On risk premiums, confidence, and institutional uncertainty

It seems to me, and apparently to many others smarter than me, that business cycles and apparent excess volatility in financial markets are related.  Sometimes (usually?) risk premiums appear too high, other times too low, and much of the fluctuation in asset prices appears to be fluctuations in these risk premia.

So my thought-of-the-moment is that much of what we loosely describe as "confidence" has to do with the amount of institutional uncertainty.  We learn only very slowly about the solidity of our business, financial and regulatory structures.  If everyone in the economy believes these institutions are working well then prices will reflect strongly defined property rights, so risk premia will be low and prices will be high.  If everyone loses faith in these institutions then prices will obviously crash.

All of this has a Chicago-like feel to it.  But there is still room for other important ideas, like sticky prices, which has strong empirical validity and many theoretical explanations.  And while institutional strength would seem to be something that would change slowly over time, market beliefs about it appear highly volatile.  There may be some psychology or animal spirits involved with this apparent disconnect.  The apparent disconnect may also stem from the fact that we don't know how strong our institutions really are, and information about this strength flows slowly and erratically over time.  As a result, a kernel of information (like Lehman's collapse?) can sharply influence beliefs, even if the underlying truth has hardly changed at all.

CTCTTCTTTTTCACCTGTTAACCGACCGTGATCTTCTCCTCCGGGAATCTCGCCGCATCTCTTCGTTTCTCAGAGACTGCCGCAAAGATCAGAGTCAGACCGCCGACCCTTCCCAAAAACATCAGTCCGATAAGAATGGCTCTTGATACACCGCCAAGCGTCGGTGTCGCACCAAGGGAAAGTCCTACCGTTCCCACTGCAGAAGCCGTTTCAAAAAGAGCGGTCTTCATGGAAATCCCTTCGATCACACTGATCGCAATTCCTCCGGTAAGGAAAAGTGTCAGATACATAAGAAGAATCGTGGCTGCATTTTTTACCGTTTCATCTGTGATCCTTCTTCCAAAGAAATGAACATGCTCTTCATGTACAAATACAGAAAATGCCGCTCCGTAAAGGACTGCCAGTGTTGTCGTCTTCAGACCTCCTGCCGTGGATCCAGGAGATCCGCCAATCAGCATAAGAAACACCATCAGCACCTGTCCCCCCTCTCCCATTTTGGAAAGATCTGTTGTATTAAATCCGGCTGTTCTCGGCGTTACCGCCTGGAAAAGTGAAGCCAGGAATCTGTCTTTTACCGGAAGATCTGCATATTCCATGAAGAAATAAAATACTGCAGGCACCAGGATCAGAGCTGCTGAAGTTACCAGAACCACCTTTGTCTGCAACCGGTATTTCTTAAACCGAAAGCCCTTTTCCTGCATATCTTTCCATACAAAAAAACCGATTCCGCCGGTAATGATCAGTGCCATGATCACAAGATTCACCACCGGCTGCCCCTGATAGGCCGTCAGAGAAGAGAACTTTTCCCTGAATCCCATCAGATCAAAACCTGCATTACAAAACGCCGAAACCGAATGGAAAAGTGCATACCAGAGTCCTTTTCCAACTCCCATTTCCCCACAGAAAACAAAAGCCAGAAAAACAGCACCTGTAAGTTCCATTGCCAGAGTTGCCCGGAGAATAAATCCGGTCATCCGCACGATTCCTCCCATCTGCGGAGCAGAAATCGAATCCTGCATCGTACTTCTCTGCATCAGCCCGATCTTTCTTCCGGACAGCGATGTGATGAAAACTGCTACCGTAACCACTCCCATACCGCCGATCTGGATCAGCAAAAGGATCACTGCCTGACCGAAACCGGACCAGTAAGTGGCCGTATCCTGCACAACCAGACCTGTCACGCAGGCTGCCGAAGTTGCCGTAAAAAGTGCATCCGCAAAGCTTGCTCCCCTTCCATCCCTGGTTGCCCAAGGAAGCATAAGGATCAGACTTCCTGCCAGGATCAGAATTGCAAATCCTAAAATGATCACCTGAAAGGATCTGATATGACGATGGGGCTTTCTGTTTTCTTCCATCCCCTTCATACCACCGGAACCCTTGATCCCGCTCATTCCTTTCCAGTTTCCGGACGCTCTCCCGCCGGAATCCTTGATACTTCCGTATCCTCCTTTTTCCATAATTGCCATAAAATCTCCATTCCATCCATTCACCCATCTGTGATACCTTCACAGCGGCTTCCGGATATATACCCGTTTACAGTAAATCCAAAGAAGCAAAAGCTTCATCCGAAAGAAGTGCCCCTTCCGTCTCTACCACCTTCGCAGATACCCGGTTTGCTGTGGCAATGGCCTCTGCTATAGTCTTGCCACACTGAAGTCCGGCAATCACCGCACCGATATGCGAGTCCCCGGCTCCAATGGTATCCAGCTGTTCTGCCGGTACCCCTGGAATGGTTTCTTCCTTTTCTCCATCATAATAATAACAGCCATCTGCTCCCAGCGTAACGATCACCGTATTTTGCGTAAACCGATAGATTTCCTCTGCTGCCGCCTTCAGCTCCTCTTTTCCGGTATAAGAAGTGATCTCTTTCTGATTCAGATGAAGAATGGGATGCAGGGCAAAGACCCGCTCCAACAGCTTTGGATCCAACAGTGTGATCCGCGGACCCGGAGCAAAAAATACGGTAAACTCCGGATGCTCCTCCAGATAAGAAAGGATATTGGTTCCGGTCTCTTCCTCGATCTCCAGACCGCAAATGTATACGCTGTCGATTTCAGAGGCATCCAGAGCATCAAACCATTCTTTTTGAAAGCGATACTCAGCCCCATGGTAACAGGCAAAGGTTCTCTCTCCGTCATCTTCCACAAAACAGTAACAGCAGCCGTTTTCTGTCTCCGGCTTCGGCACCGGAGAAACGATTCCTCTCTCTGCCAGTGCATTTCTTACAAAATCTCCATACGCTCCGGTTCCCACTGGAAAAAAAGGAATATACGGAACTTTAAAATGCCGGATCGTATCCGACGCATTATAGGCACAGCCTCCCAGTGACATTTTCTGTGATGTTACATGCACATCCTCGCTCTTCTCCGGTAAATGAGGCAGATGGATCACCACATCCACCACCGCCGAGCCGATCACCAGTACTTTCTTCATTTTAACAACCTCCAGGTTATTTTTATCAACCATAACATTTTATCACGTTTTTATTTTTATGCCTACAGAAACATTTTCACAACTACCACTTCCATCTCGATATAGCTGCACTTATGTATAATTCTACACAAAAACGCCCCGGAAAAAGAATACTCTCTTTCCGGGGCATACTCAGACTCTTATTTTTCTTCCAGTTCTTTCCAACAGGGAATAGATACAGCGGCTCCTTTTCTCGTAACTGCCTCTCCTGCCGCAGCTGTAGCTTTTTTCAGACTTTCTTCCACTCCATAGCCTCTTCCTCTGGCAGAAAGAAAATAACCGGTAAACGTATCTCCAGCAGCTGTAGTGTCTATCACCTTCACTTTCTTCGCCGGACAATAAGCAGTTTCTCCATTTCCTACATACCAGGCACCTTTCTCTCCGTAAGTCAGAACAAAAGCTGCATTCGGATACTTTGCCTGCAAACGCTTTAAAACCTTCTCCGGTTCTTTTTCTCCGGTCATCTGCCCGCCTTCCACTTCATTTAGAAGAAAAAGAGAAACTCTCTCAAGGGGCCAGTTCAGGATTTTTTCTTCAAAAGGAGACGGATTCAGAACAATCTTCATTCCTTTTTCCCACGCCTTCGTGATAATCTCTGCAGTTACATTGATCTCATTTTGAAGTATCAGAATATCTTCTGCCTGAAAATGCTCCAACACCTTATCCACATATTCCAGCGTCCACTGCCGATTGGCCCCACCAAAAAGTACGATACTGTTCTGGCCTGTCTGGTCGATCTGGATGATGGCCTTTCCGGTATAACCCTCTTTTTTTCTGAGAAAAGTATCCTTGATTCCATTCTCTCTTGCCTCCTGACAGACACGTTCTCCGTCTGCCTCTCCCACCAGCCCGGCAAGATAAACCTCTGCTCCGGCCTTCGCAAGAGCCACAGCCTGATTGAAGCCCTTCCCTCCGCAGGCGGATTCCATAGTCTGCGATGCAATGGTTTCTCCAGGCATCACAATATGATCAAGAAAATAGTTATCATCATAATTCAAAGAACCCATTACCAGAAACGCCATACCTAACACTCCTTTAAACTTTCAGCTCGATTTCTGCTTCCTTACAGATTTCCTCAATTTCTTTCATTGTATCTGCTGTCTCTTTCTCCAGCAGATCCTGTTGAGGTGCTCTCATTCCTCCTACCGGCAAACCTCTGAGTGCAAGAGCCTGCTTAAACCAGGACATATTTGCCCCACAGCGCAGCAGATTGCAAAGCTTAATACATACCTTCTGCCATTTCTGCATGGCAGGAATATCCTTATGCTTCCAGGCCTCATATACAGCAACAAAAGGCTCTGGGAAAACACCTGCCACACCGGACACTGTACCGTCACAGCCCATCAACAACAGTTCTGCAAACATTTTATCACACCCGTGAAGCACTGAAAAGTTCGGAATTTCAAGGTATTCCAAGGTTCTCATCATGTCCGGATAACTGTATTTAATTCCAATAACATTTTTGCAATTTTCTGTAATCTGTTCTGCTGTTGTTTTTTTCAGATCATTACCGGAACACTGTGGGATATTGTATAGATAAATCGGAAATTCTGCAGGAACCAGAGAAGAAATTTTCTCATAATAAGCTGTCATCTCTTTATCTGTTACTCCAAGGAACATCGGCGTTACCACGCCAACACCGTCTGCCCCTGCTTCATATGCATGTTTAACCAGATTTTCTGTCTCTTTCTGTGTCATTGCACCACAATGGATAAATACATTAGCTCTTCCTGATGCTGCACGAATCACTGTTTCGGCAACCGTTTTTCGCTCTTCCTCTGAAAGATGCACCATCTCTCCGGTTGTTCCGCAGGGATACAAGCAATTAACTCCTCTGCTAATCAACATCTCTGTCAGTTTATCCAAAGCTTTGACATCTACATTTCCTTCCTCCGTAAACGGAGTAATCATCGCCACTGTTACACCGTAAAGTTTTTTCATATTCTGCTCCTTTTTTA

Popular posts from this blog

Renewable energy not as costly as some think

Answering Matthew Kahn's questions about climate adaptation

Nonlinear Temperature Effects Indicate Severe Damages to U.S. Crop Yields Under Climate Change